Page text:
Once the certification is complete, the supplier will provide you credentials to access their live feeds which can used to make bookings. Your technology partner will replace the test feeds with the live ones and integrate them into the booking engine.
We at TravelCarma have expertise in aggregating feeds from multiple suppliers into a single booking engine thereby giving you and your clients a single interface to access all third-party inventories, rather than shuffling through multiple screens.
5) Post Integration
Once the integration is complete and assuming your site is live, your clients will start seeing real-time rates and availability for the modules you have integrated when they make a search. One of the concerns a lot of travel agents have is the search response speed.
The search response speed depends on a number of factors, including server location, the architecture of the booking engine, the destination for which the search is made(cities with a large number of hotels will take longer to show up), no of APIs integrated(as the booking engine would call each API when aggregating results) etc. But the most important factor is the supplier response time. Some suppliers take longer to respond than other.
The average response time from the supplier side is roughly 8–12 seconds. When choosing a supplier, you may have to make a choice between speed and rates, as many suppliers who have great rates have a relatively slow response time and vice versa. So it’s important to factor in this point before discussing any speed issues you wish to raise with your technology partner.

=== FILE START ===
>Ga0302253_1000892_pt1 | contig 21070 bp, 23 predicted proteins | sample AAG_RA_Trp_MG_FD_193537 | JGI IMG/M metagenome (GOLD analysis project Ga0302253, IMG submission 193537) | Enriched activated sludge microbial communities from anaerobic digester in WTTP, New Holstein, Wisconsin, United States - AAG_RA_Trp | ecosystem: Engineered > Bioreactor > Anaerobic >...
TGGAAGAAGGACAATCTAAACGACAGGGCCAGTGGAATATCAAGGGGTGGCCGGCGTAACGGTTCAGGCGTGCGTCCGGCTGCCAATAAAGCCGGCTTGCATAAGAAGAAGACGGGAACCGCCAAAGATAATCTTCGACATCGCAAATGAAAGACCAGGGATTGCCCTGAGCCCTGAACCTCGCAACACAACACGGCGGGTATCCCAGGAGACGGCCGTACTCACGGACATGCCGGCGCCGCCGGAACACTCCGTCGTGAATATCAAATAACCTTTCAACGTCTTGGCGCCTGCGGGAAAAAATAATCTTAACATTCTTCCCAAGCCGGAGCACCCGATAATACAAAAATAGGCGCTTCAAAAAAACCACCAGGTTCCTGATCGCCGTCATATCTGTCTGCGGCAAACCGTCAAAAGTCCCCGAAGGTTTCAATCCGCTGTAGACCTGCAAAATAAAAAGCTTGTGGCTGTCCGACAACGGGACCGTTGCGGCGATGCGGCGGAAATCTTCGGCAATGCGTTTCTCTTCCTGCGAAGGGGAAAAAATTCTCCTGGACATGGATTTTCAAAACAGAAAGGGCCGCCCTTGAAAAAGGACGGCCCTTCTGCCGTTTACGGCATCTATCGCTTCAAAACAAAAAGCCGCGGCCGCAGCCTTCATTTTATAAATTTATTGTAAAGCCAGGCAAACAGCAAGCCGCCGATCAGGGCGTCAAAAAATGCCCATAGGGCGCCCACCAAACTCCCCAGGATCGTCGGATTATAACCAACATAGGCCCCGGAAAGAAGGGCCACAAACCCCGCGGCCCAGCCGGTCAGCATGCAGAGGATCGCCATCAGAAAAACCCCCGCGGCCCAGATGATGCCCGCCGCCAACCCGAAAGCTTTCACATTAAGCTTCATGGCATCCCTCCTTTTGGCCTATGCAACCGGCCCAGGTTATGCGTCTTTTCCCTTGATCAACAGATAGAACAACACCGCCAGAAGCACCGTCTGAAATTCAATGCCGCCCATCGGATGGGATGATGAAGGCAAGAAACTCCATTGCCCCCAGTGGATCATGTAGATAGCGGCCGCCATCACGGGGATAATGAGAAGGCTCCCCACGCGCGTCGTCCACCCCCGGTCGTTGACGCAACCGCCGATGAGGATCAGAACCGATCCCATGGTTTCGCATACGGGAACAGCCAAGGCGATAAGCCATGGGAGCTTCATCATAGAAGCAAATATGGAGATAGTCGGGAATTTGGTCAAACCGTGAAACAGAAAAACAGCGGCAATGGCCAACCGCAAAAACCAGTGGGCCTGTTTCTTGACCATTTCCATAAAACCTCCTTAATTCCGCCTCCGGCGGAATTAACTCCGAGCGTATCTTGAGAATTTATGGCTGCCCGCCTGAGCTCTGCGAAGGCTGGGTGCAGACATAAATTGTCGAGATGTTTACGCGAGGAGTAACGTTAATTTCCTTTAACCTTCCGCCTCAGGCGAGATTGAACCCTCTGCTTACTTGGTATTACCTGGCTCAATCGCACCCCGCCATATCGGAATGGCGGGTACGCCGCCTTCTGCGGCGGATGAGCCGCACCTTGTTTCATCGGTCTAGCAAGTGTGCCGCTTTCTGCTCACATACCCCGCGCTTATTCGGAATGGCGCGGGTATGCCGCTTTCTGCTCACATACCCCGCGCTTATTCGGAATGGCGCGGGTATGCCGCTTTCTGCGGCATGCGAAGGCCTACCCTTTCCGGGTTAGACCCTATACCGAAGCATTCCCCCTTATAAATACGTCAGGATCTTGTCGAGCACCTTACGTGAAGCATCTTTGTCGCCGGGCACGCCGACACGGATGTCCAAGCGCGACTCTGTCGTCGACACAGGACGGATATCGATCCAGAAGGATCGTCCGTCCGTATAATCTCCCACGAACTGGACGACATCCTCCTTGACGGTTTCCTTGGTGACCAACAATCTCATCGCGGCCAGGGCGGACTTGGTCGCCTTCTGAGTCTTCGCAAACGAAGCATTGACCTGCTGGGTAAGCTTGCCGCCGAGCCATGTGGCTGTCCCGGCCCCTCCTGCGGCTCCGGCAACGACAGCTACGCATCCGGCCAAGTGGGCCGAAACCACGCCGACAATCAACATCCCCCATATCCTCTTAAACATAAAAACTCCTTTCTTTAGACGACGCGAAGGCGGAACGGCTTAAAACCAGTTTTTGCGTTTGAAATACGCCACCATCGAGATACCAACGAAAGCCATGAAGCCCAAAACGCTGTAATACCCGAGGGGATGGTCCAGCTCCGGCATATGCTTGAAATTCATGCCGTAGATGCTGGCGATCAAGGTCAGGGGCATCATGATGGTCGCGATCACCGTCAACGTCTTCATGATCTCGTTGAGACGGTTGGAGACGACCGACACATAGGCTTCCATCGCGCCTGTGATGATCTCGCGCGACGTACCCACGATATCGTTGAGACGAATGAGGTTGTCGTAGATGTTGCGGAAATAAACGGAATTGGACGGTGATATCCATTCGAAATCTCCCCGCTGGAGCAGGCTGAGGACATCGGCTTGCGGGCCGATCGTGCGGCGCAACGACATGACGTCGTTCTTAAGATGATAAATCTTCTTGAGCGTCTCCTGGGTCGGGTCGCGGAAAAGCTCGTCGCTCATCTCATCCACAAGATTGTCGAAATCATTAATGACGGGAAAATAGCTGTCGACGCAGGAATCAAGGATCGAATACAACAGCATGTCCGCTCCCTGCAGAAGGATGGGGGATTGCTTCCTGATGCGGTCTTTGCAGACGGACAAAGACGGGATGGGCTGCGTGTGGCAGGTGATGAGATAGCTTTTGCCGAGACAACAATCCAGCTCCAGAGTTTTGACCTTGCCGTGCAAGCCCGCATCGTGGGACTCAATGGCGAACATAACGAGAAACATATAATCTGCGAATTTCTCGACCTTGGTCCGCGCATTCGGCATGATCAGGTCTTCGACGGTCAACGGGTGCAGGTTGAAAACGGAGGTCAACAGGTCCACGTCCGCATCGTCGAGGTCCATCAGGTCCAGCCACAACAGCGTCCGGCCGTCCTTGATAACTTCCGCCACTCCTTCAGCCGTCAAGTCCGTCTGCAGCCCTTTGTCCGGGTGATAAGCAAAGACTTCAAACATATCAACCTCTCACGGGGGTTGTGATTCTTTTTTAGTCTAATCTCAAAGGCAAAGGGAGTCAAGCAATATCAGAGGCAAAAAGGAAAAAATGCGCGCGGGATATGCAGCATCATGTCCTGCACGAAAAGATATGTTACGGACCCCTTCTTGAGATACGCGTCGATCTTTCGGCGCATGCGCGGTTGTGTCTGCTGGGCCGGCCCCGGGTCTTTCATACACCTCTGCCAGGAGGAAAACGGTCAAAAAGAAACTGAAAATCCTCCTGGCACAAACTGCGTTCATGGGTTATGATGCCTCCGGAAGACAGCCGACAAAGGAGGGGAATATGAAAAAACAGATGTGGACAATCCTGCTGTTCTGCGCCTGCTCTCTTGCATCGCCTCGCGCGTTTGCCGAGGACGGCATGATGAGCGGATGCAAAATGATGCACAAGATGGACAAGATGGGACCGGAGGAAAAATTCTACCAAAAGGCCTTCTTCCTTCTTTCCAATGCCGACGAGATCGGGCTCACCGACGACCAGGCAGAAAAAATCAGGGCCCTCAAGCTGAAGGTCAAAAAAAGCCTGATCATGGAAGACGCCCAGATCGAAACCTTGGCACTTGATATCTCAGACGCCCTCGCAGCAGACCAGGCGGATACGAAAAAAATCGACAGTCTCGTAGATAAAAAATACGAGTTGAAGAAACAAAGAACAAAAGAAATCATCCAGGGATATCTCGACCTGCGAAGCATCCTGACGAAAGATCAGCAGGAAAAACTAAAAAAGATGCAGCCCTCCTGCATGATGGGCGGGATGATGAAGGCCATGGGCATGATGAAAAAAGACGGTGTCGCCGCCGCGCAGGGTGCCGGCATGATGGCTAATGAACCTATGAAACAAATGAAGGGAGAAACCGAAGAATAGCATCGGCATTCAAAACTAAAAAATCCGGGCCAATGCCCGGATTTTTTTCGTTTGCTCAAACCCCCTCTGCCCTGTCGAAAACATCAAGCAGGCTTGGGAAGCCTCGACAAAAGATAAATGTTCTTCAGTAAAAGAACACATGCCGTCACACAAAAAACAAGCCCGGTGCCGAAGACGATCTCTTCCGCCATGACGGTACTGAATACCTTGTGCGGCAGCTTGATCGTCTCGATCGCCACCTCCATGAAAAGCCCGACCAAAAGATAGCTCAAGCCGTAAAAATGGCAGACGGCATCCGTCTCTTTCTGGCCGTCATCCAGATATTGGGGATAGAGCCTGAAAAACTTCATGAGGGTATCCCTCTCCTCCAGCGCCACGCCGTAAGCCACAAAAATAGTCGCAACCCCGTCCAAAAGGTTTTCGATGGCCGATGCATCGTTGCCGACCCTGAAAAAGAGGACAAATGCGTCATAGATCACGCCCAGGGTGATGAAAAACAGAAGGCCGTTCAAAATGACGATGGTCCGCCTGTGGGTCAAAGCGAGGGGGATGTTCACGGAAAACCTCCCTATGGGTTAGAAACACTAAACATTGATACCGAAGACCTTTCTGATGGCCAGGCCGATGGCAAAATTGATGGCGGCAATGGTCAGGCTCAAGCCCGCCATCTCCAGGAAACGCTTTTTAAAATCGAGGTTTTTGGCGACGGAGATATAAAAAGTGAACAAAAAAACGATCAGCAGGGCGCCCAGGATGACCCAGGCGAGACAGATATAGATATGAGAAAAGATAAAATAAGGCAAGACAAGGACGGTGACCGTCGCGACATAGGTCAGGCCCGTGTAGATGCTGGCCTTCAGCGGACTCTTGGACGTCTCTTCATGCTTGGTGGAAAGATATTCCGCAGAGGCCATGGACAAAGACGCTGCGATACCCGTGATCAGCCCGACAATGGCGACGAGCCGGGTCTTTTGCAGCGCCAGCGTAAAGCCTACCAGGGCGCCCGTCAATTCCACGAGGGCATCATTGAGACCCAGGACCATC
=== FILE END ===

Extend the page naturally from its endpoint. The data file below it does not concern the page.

Travel Technology companies usually charge a maintenance fee, that includes connector maintenance, API version upgrades and metadata updates. At TravelCarma, we update the metadata every 3 months so ensure your inventory is up-to-date. We also provide hotel level mapping and inventory de-duplication to ensure you’re selling unique properties to your clients.
So, this covers pretty much all you need to know about XML API Integration. If you have any queries, please mention them in the comments section below. We hope you found this article useful. Do subscribe to our blog to receive travel technology tips and guides straight into your inbox.
TravelCarma has over 20 years of expertise in XML Integration along with strong relationships and ready-to-deploy APIs across the biggest suppliers in the industry, including Amadeus, Travelport, GTA, RoomsXML and Hotelbeds. So if you’re looking to integrate third-party inventory or distribute your own inventory via API to increase your revenue, contact us on firstname.lastname@example.org. To see a list of suppliers we have integrated for our clients, click here.